Annual Out-of-Pocket Costs of Caring for Elderly Parent, Spouse About $5,500, Survey Finds
U.S. adults who care for elderly people on average have annual out-of-pocket costs of $5,531, which accounts for about 10% of their salaries, according to a study released on Monday, the New York Times reports. The study -- conducted by the National Alliance for Caregiving, a research and policy group, and Evercare, a division of UnitedHealth Group that coordinates long-term care for 150,000 members -- included a telephone survey of 1,000 adults who cared for someone older than age 50. According to the study, only two respondents said that they did not have out-of-pocket costs. The study also found that:
- 37% of respondents had to quit their jobs or reduce their working hours to care for elderly family members or friends;
- The most common out-of-pocket costs cited by respondents included household goods and foods (42%), followed by transportation (39%), medical copayments and prescription drugs (31%), clothing (21%), and home repair and maintenance (13%); and
- The most common strategies used to cover out-of-pocket costs included reductions in spending on leisure activities (49%), reductions in spending on vacations (47%), delays of major purchases or home improvements (34%), use of personal savings (34%), limits on personal savings (27%) and delays of personal health care (23%).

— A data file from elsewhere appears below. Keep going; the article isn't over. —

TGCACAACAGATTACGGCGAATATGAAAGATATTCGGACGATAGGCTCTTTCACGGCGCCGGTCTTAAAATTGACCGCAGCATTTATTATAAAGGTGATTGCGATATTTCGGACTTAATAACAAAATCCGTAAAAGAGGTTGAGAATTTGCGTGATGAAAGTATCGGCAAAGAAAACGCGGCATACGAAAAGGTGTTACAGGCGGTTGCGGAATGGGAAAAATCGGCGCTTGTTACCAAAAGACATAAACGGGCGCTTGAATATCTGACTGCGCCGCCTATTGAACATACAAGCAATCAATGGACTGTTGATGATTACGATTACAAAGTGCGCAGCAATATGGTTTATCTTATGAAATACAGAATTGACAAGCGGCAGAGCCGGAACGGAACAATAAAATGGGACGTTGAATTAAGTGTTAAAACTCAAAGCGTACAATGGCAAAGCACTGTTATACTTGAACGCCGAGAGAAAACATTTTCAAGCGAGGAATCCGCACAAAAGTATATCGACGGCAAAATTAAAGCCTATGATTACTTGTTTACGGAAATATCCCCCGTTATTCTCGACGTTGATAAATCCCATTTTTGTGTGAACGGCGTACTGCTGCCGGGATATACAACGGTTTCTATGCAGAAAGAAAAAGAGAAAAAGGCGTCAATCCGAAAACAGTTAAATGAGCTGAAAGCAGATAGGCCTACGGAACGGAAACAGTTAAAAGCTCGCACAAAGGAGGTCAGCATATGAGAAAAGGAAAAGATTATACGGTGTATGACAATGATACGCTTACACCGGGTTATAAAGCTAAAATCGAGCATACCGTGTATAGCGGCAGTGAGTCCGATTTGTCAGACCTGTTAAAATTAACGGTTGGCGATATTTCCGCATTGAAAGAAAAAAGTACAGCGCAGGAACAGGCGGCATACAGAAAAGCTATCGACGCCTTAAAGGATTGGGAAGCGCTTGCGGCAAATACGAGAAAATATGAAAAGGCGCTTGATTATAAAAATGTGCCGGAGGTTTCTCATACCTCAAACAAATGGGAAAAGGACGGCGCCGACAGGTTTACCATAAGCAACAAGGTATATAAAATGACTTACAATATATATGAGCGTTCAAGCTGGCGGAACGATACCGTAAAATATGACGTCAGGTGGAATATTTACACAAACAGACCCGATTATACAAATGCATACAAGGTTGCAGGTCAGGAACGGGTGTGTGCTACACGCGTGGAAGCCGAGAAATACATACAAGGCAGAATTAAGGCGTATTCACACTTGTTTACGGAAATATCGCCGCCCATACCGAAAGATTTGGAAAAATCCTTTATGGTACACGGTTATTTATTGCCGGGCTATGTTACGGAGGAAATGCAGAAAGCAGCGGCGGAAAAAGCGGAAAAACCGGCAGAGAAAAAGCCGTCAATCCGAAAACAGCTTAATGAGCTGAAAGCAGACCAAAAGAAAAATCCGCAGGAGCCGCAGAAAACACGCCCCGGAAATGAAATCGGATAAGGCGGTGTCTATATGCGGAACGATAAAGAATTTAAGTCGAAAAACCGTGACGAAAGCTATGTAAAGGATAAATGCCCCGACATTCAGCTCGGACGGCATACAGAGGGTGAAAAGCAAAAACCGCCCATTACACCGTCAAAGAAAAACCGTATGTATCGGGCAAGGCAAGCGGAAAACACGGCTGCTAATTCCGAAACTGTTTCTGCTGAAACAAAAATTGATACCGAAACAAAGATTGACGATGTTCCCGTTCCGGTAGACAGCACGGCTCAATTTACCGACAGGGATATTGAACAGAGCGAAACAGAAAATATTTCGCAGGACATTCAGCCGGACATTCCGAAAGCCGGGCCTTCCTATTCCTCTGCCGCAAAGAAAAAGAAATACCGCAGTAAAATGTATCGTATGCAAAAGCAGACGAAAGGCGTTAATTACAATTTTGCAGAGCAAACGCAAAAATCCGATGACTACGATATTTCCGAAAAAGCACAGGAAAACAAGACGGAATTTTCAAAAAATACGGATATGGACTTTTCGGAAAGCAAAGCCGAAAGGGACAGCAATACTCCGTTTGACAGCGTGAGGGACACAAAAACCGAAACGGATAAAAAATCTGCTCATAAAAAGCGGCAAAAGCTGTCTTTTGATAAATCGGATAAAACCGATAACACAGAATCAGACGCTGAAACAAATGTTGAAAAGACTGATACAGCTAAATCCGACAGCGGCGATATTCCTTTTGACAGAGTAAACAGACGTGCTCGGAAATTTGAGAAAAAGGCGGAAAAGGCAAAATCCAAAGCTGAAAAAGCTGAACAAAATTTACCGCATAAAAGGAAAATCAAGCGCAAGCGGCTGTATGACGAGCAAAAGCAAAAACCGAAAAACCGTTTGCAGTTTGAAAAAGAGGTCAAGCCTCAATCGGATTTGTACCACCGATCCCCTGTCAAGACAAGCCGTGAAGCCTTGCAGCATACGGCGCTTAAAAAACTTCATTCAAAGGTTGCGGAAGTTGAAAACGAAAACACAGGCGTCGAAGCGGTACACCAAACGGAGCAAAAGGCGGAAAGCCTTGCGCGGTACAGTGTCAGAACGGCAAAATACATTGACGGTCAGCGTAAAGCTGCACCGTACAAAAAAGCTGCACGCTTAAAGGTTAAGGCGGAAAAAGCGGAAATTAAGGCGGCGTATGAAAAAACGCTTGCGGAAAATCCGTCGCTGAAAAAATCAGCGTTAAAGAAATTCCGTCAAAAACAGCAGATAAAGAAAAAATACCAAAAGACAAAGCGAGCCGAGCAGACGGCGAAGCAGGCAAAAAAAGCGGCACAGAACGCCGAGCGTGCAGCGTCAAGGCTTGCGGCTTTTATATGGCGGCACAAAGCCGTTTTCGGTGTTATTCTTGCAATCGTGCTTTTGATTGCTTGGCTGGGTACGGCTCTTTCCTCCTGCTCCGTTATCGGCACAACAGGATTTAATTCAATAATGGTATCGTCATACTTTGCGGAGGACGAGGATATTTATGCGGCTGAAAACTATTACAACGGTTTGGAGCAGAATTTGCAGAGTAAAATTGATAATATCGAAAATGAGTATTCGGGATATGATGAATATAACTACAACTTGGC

In addition, the study included separate diary reports from 41 adults who cared for elderly people and received $100 to track their out-of-pocket costs during one month. The study found that the diarists on average had annual out-of-pocket costs of $12,348. The study did not explain the difference between the annual out-of-pocket costs of the diarists and those of the survey respondents. The study recommended increased government assistance for adults who care for elderly parents or spouses through tax deductions, tax credits or other stipends.
NAC President Gail Gibson Hunt said, "Typically, when people talk about services for caregivers, they mean respite care, support groups and things like that," adding, "They don't think of the financial side being tied into the burden. If you're spending 10% of your income, that's part of what's weighing on you, and policymakers haven't paid enough attention to that" (Gross, New York Times, 11/19). This is part of the KHN Morning Briefing, a summary of health policy coverage from major news organizations. Sign up for an email subscription.